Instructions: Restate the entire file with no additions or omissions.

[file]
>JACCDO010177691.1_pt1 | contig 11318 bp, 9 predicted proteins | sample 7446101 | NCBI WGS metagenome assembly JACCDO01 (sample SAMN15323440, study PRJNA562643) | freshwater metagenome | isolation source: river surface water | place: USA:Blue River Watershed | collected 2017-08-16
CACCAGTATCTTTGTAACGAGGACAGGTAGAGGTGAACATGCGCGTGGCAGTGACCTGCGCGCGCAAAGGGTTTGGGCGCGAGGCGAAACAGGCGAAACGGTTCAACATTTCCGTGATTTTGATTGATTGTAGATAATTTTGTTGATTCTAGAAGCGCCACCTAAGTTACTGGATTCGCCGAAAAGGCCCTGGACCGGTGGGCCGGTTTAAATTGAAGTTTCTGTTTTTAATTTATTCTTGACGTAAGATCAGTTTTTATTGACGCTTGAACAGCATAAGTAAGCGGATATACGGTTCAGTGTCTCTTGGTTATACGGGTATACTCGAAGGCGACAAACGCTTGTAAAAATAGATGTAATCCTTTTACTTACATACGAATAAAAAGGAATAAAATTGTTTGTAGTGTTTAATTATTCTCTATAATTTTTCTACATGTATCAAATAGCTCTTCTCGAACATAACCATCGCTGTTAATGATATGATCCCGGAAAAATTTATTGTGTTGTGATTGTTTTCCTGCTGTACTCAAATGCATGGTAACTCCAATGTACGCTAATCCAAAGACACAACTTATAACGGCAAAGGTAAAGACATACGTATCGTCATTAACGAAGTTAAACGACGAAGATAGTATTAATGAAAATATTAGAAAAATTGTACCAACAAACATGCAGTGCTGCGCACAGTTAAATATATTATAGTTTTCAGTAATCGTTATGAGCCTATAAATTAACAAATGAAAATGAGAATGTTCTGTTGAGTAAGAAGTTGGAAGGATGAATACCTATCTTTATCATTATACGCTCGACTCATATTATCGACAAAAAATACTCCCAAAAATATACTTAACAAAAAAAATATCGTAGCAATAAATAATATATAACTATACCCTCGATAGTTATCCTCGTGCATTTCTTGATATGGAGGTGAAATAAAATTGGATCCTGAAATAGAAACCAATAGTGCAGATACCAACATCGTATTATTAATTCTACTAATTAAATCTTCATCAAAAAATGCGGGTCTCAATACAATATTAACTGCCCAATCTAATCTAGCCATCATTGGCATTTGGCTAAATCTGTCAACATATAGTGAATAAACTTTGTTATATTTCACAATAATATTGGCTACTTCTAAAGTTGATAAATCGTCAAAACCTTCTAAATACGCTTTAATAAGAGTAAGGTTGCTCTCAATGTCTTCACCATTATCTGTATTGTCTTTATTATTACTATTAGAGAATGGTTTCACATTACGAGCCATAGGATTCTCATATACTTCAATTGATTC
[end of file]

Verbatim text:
>JACCDO010177691.1_pt1 | contig 11318 bp, 9 predicted proteins | sample 7446101 | NCBI WGS metagenome assembly JACCDO01 (sample SAMN15323440, study PRJNA562643) | freshwater metagenome | isolation source: river surface water | place: USA:Blue River Watershed | collected 2017-08-16
CACCAGTATCTTTGTAACGAGGACAGGTAGAGGTGAACATGCGCGTGGCAGTGACCTGCGCGCGCAAAGGGTTTGGGCGCGAGGCGAAACAGGCGAAACGGTTCAACATTTCCGTGATTTTGATTGATTGTAGATAATTTTGTTGATTCTAGAAGCGCCACCTAAGTTACTGGATTCGCCGAAAAGGCCCTGGACCGGTGGGCCGGTTTAAATTGAAGTTTCTGTTTTTAATTTATTCTTGACGTAAGATCAGTTTTTATTGACGCTTGAACAGCATAAGTAAGCGGATATACGGTTCAGTGTCTCTTGGTTATACGGGTATACTCGAAGGCGACAAACGCTTGTAAAAATAGATGTAATCCTTTTACTTACATACGAATAAAAAGGAATAAAATTGTTTGTAGTGTTTAATTATTCTCTATAATTTTTCTACATGTATCAAATAGCTCTTCTCGAACATAACCATCGCTGTTAATGATATGATCCCGGAAAAATTTATTGTGTTGTGATTGTTTTCCTGCTGTACTCAAATGCATGGTAACTCCAATGTACGCTAATCCAAAGACACAACTTATAACGGCAAAGGTAAAGACATACGTATCGTCATTAACGAAGTTAAACGACGAAGATAGTATTAATGAAAATATTAGAAAAATTGTACCAACAAACATGCAGTGCTGCGCACAGTTAAATATATTATAGTTTTCAGTAATCGTTATGAGCCTATAAATTAACAAATGAAAATGAGAATGTTCTGTTGAGTAAGAAGTTGGAAGGATGAATACCTATCTTTATCATTATACGCTCGACTCATATTATCGACAAAAAATACTCCCAAAAATATACTTAACAAAAAAAATATCGTAGCAATAAATAATATATAACTATACCCTCGATAGTTATCCTCGTGCATTTCTTGATATGGAGGTGAAATAAAATTGGATCCTGAAATAGAAACCAATAGTGCAGATACCAACATCGTATTATTAATTCTACTAATTAAATCTTCATCAAAAAATGCGGGTCTCAATACAATATTAACTGCCCAATCTAATCTAGCCATCATTGGCATTTGGCTAAATCTGTCAACATATAGTGAATAAACTTTGTTATATTTCACAATAATATTGGCTACTTCTAAAGTTGATAAATCGTCAAAACCTTCTAAATACGCTTTAATAAGAGTAAGGTTGCTCTCAATGTCTTCACCATTATCTGTATTGTCTTTATTATTACTATTAGAGAATGGTTTCACATTACGAGCCATAGGATTCTCATATACTTCAATTGATTC